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I have a super class "Sam" and a sub-class "SubSam"

 public class Sam {

String msg;
String msg1;

Sam(String mm, String mm1) {
    msg = mm;
    msg1 = mm1;
}

@Override
public String toString() {
    return this.msg + "  " + this.msg1;
    }
}

class SubSam extends Sam {

String msg1="C";

public static void main(String[] args) throws Exception {
    SubSam obj = new SubSam();
    System.out.println(obj);
}

SubSam() {
    super("A", "B");
}
}

The output is:

A  B

Why "toString()" is refering the instance fields of "Sam" instead of "SubSam".The output should be: A C

I am thinking over it for a long time now, but not geting?

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1  
First, accept some answers to raise your accept rate so other people would answer to your questions. Second, have you tried debugging line by line before come here and ask? –  Luiggi Mendoza Dec 9 '12 at 18:34
    
The problem you are encountering is called "Shadowing" - take a look at this xyzws.com/Javafaq/what-is-variable-hiding-and-shadowing/15 –  Pr0gr4mm3r Dec 9 '12 at 18:36
    
@Luiggi Mendoza : When i am debugging then "this.msg1" is showing "C", but while printing it is printing "B". Why? –  Ritesh Kaushik Dec 9 '12 at 18:42

3 Answers 3

up vote 0 down vote accepted

You're not overriding toString, so the toString method of the superclass is called. It prints msg and msg1 for the superclass, not for the subclass.

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Because instance variables in Java aren't overridden, quite simply. A subclass can define a variable with the same name as one defined in one of its superclasses, but it counts as a separate variable for all intents and purposes.

For example, consider the following code:

public class A {
    public String var;
}

public class B extends A {
    public int var;
}

Given those definitions, instances of B will have two variables, one being of type String, the other of type int, but both will be named var. They are still separate variables which can be independently assigned to and read from, and Java does not consider there being anything wrong with this.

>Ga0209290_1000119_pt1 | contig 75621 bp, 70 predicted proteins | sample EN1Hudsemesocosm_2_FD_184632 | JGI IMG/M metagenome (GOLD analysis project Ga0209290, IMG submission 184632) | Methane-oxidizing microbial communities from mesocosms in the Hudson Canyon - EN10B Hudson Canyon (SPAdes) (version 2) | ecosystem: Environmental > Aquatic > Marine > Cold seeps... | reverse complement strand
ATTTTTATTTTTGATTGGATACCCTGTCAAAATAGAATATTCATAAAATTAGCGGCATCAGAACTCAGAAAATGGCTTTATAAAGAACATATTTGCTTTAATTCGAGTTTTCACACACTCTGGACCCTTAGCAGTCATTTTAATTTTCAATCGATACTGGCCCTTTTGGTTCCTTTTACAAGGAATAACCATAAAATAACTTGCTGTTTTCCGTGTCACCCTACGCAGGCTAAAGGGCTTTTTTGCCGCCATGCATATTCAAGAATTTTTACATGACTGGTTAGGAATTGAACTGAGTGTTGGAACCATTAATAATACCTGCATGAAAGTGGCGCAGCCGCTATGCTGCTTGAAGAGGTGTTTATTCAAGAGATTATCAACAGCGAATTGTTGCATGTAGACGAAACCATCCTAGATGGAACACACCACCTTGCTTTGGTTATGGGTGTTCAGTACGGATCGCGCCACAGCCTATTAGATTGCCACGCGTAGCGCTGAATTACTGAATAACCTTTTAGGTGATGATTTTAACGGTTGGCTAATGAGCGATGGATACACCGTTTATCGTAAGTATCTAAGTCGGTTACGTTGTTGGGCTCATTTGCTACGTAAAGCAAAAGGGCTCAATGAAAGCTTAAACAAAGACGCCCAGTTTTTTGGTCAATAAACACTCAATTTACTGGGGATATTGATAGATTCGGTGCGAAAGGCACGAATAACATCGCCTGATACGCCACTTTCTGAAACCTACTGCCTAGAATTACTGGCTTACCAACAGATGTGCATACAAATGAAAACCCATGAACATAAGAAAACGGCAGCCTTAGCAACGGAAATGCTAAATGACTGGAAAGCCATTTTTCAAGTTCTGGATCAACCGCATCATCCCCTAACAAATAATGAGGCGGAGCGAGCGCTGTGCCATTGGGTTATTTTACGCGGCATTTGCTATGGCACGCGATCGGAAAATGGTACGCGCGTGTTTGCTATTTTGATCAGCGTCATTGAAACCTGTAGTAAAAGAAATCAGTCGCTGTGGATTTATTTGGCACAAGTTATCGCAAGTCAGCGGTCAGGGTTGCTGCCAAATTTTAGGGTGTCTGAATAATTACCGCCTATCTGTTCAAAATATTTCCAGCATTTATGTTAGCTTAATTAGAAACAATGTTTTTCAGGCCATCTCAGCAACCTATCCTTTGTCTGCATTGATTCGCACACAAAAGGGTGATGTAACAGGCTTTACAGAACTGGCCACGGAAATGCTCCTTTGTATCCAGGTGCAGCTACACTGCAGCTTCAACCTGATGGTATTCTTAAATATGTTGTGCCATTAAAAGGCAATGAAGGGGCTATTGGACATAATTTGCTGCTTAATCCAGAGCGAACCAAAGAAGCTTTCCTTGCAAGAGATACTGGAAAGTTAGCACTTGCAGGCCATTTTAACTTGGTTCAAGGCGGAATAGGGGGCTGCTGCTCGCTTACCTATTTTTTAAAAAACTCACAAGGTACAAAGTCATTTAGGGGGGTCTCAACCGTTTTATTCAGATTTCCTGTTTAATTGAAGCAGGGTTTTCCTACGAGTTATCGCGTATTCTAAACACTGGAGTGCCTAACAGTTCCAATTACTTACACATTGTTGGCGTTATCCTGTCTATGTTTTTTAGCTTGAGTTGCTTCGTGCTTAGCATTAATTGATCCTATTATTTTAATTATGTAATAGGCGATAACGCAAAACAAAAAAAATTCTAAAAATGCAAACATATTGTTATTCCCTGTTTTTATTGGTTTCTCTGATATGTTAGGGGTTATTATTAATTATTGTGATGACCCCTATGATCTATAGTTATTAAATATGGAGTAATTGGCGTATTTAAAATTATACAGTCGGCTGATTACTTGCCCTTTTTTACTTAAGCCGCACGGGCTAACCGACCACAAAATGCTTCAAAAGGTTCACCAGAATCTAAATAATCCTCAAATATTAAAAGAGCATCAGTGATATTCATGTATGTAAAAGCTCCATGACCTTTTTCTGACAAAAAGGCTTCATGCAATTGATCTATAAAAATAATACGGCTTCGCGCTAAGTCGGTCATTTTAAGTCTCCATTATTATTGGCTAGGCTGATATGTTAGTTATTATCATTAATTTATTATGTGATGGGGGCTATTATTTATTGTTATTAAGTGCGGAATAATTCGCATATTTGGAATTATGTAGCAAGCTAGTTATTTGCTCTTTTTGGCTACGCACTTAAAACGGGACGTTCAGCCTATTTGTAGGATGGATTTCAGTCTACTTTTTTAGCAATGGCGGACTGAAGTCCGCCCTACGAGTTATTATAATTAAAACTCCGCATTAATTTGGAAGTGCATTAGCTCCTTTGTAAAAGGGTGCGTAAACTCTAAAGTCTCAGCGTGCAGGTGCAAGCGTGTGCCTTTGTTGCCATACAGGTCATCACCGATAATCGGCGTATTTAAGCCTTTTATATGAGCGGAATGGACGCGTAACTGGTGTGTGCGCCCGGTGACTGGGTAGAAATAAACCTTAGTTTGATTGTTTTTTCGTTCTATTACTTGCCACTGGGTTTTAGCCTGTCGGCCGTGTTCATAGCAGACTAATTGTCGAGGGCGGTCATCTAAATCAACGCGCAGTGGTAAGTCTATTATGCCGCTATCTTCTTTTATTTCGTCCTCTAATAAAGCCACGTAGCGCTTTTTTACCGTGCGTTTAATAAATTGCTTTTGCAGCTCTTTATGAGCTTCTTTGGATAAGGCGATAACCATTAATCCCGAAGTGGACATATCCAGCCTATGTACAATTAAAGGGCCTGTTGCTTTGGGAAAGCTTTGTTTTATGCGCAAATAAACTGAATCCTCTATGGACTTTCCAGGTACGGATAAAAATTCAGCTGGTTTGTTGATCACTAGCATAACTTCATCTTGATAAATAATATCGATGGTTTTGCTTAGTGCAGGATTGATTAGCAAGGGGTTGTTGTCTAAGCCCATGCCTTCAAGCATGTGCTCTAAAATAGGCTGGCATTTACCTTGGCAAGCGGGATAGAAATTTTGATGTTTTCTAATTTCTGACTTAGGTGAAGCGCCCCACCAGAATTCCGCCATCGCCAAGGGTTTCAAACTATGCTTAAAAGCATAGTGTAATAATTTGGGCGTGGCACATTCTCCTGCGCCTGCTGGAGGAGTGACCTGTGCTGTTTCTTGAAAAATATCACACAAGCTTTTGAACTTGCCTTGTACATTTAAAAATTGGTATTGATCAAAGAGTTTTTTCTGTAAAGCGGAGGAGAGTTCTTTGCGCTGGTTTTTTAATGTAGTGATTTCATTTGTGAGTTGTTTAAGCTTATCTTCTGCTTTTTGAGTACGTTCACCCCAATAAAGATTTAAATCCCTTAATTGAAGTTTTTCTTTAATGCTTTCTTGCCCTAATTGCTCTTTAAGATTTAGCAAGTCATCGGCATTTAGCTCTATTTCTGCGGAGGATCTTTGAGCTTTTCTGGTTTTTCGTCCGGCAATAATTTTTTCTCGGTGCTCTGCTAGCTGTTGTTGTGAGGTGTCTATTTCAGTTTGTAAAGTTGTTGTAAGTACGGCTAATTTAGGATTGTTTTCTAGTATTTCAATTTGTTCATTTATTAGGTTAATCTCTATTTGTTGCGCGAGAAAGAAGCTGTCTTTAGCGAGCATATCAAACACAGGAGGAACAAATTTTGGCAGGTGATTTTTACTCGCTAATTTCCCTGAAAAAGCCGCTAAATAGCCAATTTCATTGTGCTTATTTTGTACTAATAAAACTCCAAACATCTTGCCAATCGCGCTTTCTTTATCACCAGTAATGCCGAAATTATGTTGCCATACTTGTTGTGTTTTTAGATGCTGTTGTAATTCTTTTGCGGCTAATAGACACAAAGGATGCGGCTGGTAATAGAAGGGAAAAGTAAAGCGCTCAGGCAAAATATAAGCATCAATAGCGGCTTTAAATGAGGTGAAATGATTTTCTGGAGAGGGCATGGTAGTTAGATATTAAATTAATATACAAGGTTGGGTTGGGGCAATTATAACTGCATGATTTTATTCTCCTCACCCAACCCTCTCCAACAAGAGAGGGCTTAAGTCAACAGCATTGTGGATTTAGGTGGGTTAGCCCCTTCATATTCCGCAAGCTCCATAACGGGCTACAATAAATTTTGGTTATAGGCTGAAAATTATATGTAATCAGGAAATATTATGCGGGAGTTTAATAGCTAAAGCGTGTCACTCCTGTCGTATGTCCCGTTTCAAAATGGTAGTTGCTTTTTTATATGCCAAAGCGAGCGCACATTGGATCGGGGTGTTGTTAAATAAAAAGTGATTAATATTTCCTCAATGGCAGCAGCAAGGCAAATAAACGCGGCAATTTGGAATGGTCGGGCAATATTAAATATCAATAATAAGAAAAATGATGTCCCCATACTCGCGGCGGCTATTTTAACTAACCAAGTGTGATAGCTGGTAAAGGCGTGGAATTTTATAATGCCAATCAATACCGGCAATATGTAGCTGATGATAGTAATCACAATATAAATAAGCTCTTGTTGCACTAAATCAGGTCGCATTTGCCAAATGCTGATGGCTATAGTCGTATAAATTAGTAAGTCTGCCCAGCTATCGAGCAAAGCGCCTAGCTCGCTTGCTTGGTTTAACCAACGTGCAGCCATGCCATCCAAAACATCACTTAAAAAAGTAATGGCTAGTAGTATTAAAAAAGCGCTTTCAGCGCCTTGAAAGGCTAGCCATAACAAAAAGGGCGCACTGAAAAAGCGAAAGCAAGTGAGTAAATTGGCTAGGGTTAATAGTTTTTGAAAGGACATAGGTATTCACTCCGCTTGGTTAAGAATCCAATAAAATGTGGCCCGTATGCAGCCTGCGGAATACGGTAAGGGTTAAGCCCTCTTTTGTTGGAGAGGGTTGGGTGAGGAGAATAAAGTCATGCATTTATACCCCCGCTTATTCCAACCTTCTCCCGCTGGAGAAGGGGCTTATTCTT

If you want to override behavior as you indicate you want, you need to use methods instead. For instance, you could do it like this:

public class A {
    public String msg;
    private String msg1;

    public A(String mm, String mm1) {
        this.msg  = mm;
        this.msg1 = mm1;
    }

    public String msg1() {
        return(this.msg1);
    }

    @Override
    public String toString() {
        return(this.msg + " " + msg1());
    }
}

public class B extends A {
    public B() {
        super("A", "B");
    }

    @Override
    public String msg1() {
        return("C");
    }
}

Now, if you call System.out.println(new B());, it will print A C.

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When i am debugging then "this.msg1" is showing "C", but while printing it is printing "B". Why? –  Ritesh Kaushik Dec 9 '12 at 18:54
    
Because your SubSam instance has, in reality, not one but two variables named msg1, one defined by the Sam class and the other defined by the SubSam class. The code defined in the Sam class refers to the variable defined in the Sam class, which is assigned the value "B", while the code in the SubSam class refers to the variable defined in the SubSam class, which is assigned the value "C". Your debugger probably only shows one of them, since it is unusual practice to define variables with the same name. –  Dolda2000 Dec 9 '12 at 18:56
    
but i am printing an object of "SubSam" class, so in "toString()" "this" should refer to "SubSam instance"? –  Ritesh Kaushik Dec 9 '12 at 19:16
    
No, because the toString method is defined in the Sam class, so it refers the the variable defined therein. this does refer to a SubSam instance, for sure, but the toString code refers to the msg1 variable defined by the Sam class, since that's how that name resolves when the toString method is compiled. –  Dolda2000 Dec 9 '12 at 19:25

You are setting the msg1 in the sub-class, but in it's contructor you are passing

super("A","B");

At this point the variable that are being initialized in the super i.e. the contructor of main class are the main class' variable that are being used using the this keyword in toString method.

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